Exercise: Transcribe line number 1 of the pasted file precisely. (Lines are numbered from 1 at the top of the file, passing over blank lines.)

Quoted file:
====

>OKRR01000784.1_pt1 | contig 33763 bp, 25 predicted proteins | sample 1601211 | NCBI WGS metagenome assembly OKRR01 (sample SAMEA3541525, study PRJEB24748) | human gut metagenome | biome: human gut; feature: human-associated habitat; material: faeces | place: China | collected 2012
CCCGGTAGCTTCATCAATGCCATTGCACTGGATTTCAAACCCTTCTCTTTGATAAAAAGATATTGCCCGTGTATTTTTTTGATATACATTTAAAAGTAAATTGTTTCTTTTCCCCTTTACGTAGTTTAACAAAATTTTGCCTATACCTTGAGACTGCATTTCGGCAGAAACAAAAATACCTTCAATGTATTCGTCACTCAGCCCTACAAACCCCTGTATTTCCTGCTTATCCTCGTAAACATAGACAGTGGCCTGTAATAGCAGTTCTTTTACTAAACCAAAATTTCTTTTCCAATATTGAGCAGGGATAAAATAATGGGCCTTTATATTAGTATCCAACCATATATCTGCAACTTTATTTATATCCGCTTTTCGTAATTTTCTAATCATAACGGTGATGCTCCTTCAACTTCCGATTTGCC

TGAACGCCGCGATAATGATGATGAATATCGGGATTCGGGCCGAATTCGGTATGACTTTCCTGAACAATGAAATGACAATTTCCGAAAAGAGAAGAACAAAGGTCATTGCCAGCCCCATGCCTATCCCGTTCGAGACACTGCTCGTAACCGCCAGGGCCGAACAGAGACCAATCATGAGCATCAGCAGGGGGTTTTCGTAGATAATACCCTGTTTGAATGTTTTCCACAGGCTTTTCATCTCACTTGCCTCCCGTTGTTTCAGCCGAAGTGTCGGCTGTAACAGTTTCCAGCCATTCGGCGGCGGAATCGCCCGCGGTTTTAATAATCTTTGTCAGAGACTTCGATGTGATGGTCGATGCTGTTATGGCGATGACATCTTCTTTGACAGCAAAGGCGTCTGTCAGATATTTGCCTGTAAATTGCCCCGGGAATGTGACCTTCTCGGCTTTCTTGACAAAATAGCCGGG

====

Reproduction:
>OKRR01000784.1_pt1 | contig 33763 bp, 25 predicted proteins | sample 1601211 | NCBI WGS metagenome assembly OKRR01 (sample SAMEA3541525, study PRJEB24748) | human gut metagenome | biome: human gut; feature: human-associated habitat; material: faeces | place: China | collected 2012